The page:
Posts Tagged ‘database’

Versioning datasets


An issue I’ve kept coming across when working on data systems that involve producing and consuming a number of different datasets is the lack of a contract between producers and consumers. Versioning provides a solution to this problem when dealing with software and, with a decent versioning scheme, provides a good solution for datasets as well, allowing for the creation of versioned snapshots.

Data concerns

It’s worth looking at what the problem is here and why this even matters. Imagine having some dataset, let’s say for drugs, which is periodically updated. We could reasonably say that we only care about the latest version of the drugs dataset, so every time we ingest new data, we simply overwrite the existing dataset.

For a rudimentary system, this is fine, but if we’re thinking in terms of a larger data system with this dataset being consumed by downstream processes, teams, and/or customers, there are a few concerns our system can’t elegantly deal with:

  • Corruption: the ingested data is corrupt or a bug in the ETL process results in a corrupted dataset
  • Consistent reads: not all parts (e.g. tables) of our dataset may be ready for reads by consumers at a given time (loading data to S3 is a good example here; for a non-trivial dataset with multiple objects and partitions, spread across multiple objects, the dataset as a whole can’t be written/updated atomically)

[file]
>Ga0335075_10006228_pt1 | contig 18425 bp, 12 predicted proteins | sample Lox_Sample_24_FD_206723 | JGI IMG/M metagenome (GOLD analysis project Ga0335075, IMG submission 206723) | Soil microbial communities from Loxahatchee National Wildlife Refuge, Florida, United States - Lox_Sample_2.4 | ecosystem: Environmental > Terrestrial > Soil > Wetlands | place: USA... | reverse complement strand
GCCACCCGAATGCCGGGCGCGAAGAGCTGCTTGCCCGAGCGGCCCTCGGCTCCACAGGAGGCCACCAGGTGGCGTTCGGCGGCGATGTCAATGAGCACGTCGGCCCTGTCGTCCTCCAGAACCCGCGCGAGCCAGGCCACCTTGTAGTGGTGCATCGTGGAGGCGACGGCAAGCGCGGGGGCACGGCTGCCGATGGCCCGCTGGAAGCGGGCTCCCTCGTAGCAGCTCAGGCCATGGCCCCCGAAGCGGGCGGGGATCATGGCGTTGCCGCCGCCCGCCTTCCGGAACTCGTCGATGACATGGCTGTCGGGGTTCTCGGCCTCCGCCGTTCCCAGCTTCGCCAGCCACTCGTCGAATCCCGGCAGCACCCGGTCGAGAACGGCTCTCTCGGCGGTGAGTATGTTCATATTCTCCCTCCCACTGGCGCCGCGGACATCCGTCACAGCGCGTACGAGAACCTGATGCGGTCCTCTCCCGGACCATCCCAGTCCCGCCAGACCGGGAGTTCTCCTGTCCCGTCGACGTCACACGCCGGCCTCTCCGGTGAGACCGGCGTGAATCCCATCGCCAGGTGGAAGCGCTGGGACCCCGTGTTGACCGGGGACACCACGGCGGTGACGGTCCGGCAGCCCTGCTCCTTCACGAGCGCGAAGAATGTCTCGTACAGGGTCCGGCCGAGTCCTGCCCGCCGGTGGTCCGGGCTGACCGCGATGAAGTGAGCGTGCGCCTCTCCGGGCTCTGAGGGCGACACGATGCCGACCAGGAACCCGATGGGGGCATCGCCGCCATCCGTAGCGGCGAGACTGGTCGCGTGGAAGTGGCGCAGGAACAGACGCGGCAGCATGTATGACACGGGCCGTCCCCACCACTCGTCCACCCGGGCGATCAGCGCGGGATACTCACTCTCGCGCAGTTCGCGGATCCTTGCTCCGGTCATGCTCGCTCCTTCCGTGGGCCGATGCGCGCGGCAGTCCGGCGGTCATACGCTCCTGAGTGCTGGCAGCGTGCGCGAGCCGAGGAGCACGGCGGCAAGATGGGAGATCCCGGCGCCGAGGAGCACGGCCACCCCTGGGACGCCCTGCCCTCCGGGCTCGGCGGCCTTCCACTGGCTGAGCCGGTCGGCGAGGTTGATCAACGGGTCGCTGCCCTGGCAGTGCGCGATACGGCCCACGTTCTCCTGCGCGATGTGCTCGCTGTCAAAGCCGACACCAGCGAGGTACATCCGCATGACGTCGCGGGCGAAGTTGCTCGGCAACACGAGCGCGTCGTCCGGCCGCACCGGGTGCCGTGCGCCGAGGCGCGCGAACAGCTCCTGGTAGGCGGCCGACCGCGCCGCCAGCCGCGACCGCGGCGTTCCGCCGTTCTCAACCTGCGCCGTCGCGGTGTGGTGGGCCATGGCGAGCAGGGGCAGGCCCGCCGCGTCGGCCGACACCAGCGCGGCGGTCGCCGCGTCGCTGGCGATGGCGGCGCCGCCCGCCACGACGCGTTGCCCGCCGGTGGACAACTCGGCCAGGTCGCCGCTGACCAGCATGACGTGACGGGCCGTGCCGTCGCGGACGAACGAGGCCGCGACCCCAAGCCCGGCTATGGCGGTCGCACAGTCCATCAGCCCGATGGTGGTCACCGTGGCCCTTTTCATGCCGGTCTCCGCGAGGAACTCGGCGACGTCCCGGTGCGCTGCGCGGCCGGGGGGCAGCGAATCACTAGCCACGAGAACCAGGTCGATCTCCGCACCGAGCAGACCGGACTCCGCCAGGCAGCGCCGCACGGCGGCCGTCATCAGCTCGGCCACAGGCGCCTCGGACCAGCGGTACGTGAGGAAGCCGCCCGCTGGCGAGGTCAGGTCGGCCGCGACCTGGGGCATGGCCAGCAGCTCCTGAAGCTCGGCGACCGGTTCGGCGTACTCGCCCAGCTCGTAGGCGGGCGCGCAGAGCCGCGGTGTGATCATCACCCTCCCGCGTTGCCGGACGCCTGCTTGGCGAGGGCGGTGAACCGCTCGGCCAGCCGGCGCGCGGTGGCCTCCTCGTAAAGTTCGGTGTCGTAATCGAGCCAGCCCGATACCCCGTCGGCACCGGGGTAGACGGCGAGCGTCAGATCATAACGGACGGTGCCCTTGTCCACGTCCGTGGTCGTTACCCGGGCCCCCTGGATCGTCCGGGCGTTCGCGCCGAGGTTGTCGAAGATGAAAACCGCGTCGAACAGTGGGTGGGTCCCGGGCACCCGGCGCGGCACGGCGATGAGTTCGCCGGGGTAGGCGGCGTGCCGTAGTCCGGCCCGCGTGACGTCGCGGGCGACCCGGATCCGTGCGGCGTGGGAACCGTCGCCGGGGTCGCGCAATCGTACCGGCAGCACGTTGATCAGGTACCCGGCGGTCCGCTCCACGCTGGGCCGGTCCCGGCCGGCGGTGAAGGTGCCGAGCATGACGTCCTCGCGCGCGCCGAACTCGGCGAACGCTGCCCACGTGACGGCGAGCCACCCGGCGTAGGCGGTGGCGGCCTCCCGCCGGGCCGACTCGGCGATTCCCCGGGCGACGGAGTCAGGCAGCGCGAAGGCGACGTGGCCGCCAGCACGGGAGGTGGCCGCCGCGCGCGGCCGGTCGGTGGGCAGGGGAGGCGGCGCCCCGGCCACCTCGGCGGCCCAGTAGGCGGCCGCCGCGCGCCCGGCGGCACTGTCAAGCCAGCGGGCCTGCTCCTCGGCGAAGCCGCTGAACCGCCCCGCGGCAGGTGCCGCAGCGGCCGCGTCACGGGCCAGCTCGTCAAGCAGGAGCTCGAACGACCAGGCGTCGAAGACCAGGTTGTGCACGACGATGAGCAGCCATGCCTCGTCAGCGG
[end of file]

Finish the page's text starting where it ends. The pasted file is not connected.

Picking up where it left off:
• Breaking changes: a breaking change to downstream systems (e.g. dropping a column) may need to be rolled out
  • Reproducibility: downstream/derived datasets may need to be re-created based upon what the dataset was at some point in the past (i.e. using the latest dataset will not give the same results)
  • Traceability: we may need to validate/understand how a derived data element was generated, requiring an accurate snapshot of all input data when the derived dataset was generated

Versioning isn’t the only solution to these concerns. You could argue that frequent backups, some sort of locking mechanism, coordination between teams, and/or very granular levels of observability can address each to varying degrees, but I think versioning is (a) simple and (b) requires the least effort.

Versioning scheme

Let’s look at a versioning scheme that would address the 4 concerns I raised above. For this, I’m going to borrow from both semantic versioning and calendar versioning. Combining the 2, and adding a bit of additional metadata, we can construct a scheme like the following:

Breaking this down:

  • The semantic versioning components (major, minor, patch) can effectively tell us about the spatial nature of the dataset; the schema.